Hit the gym, fight dementia

Apr 09, 2013, 01:16 IST | Hassan M Kamal

There's good news and not-so-good news. If you're a fitness freak and in your 40s, chances are, you'll be able to combat dementia and other age-related concerns. But if you hate exercising, get into a routine, soon. A few startling findings from recent surveys reveal that fit middle-aged individuals are better equipped to fight dementia and memory conditions compared to those who do not

Your fitness levels in your youth could well determine whether or not you experience dementia in old age. Findings published in February this year, in the Annals of Internal Medicine, suggest that dementia could be linked to fitness levels of individuals. The report looked over 19,000 middle-aged individuals who were given a treadmill exercise test over a period of 38 years. These researchers found over 1,600 cases of dementia and those who stayed fit (used the treadmill at a regular interval) were 40 per cent less likely to develop dementia. A similar study reported in UPI.com, conducted over 20,000 individuals at Cooper Institute in Dallas, found that adults who stayed aerobically fit during middle age were less likely to develop dementia than those who didn't.
What does this mean?

Dr Bharat Shah, psychiatrist, Lilavati Hospital, Mumbai, spells it out, “For the first time, a study has linked dementia to fitness levels, opening a new avenue to avert this age-related disorder for the middle-aged in developing countries like India.” Dementia is a syndrome that can be caused by a number of progressive disorders that affect memory, thinking, behaviour and the ability to perform everyday activities. Alzheimer’s disease is the most common cause of dementia. Other types include vascular dementia (caused by a blockade in the blood circulation system), dementia with Lewy bodies (protein bodies found in Alzheimer’s and Parkinson’s disease patients) and frontotemporal dementia. Dementia might also be due to injury to head, deficiency of Vitamins B12 and D, and intake of intoxicants like alcohol and nicotine that kills brain cells.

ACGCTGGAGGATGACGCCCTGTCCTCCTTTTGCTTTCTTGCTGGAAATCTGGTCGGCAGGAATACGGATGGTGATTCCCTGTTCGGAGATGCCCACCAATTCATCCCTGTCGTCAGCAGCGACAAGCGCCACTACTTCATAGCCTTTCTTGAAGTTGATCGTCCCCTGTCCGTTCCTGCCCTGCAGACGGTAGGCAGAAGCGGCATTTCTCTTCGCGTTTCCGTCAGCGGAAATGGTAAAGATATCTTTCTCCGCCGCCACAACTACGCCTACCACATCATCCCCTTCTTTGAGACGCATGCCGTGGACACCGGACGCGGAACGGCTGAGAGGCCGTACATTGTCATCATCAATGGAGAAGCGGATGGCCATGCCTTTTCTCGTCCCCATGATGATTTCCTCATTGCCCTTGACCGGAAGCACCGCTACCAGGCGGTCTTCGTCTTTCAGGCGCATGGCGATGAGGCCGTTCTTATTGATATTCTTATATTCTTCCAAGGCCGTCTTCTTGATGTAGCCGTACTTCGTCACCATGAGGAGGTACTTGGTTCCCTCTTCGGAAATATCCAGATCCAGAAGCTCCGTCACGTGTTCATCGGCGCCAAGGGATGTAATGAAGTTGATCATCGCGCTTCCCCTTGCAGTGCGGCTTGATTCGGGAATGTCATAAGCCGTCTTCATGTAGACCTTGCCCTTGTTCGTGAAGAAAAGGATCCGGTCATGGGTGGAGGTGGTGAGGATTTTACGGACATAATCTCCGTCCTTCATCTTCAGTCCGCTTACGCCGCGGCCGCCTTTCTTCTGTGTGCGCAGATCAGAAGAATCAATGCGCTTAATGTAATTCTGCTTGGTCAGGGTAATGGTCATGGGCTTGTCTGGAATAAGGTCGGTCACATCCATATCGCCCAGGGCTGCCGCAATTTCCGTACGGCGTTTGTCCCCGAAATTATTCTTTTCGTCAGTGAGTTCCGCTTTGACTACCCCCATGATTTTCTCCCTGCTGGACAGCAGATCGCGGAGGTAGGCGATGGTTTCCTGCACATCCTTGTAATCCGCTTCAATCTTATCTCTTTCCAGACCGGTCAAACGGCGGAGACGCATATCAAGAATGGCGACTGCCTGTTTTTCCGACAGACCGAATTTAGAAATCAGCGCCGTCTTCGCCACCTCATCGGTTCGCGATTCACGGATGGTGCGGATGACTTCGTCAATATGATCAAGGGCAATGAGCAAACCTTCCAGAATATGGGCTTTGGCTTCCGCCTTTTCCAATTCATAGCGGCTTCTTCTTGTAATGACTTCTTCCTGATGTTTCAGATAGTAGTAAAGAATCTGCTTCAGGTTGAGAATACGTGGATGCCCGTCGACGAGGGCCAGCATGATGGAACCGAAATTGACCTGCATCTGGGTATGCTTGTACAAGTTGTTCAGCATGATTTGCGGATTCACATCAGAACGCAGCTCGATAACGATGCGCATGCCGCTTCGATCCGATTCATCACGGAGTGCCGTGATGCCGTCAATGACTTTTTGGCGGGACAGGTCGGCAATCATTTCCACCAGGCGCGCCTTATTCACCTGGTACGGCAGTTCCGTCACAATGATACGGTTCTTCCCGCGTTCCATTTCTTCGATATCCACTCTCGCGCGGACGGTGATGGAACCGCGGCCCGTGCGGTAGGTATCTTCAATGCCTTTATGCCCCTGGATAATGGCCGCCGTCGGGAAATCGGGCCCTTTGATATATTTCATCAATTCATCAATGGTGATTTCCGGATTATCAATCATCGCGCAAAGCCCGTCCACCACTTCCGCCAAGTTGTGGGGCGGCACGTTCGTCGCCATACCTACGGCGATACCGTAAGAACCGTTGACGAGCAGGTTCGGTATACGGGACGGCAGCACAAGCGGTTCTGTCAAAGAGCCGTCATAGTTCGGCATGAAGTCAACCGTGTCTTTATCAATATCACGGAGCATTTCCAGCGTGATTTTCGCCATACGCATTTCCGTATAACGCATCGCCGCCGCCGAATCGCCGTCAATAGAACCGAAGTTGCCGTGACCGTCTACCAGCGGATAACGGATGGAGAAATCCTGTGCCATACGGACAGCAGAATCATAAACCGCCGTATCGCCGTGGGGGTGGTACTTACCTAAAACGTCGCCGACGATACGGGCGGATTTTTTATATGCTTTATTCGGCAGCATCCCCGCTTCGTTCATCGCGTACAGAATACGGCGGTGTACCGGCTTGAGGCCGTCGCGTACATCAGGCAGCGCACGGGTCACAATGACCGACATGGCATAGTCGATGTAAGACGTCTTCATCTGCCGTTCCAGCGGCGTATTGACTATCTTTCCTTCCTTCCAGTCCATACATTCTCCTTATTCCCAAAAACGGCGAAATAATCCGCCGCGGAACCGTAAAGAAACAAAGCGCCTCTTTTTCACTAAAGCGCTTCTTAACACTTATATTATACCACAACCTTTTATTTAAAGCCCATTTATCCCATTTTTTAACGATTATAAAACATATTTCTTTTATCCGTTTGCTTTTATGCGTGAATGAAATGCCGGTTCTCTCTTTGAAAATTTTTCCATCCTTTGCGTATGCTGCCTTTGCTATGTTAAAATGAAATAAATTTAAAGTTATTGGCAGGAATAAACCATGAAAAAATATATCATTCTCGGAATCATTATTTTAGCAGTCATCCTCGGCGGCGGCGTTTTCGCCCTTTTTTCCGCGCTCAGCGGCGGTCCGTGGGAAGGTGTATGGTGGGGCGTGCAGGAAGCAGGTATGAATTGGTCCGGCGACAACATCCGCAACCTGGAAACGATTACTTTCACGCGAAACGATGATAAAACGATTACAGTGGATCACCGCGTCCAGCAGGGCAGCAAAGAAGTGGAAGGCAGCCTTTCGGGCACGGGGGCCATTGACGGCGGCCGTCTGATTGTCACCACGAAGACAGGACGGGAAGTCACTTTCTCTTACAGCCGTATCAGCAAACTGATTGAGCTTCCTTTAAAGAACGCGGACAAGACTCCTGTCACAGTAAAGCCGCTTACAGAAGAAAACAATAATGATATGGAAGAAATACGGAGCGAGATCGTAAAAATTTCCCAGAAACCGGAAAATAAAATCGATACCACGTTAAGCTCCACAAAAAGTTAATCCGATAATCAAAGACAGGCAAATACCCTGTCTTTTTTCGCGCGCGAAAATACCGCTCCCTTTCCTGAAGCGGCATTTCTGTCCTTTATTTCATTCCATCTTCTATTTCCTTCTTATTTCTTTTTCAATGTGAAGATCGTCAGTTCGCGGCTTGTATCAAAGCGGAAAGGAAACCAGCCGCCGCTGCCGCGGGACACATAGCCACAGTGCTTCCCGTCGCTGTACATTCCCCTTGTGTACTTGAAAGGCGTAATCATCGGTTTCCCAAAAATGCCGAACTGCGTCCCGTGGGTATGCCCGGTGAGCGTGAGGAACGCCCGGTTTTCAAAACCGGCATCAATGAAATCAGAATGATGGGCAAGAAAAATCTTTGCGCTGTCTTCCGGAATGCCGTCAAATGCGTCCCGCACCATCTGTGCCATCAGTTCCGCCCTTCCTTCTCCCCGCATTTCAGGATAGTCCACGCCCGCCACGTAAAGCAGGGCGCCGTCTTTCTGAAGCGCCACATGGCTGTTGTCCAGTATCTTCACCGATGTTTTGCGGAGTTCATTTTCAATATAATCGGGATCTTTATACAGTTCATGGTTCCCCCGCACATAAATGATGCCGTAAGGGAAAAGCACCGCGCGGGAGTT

A Vitamin D diet (with fish) helps

Why fitness matters
Dementia mainly affects those over 65, although there have been cases that start before this age. Dr YA Matcheswalla, professor of Psychiatry at Grant Medical College says, “The youngest case of dementia that I have come across is 42, which was a general case without the use of any intoxicants or injuries to the head. Although this is rare, it’s a matter of concern.” After 65, chances of developing dementia roughly doubles every five years.

According to Dr Shah, although the study assumes fitness to be the only factor (not including diet, lifestyle and work environment), the knowledge helps in planning better for those with dementia especially vascular dementia, which is caused by problems in the supply of blood to the brain due to a blockade in the vascular system. “Most who are physically fit could also be assumed to maintain a balanced diet,” he adds. Studies have linked dementia to a Vitamin D deficiency — some link Alzheimer’s to a Vitamin B12 deficiency.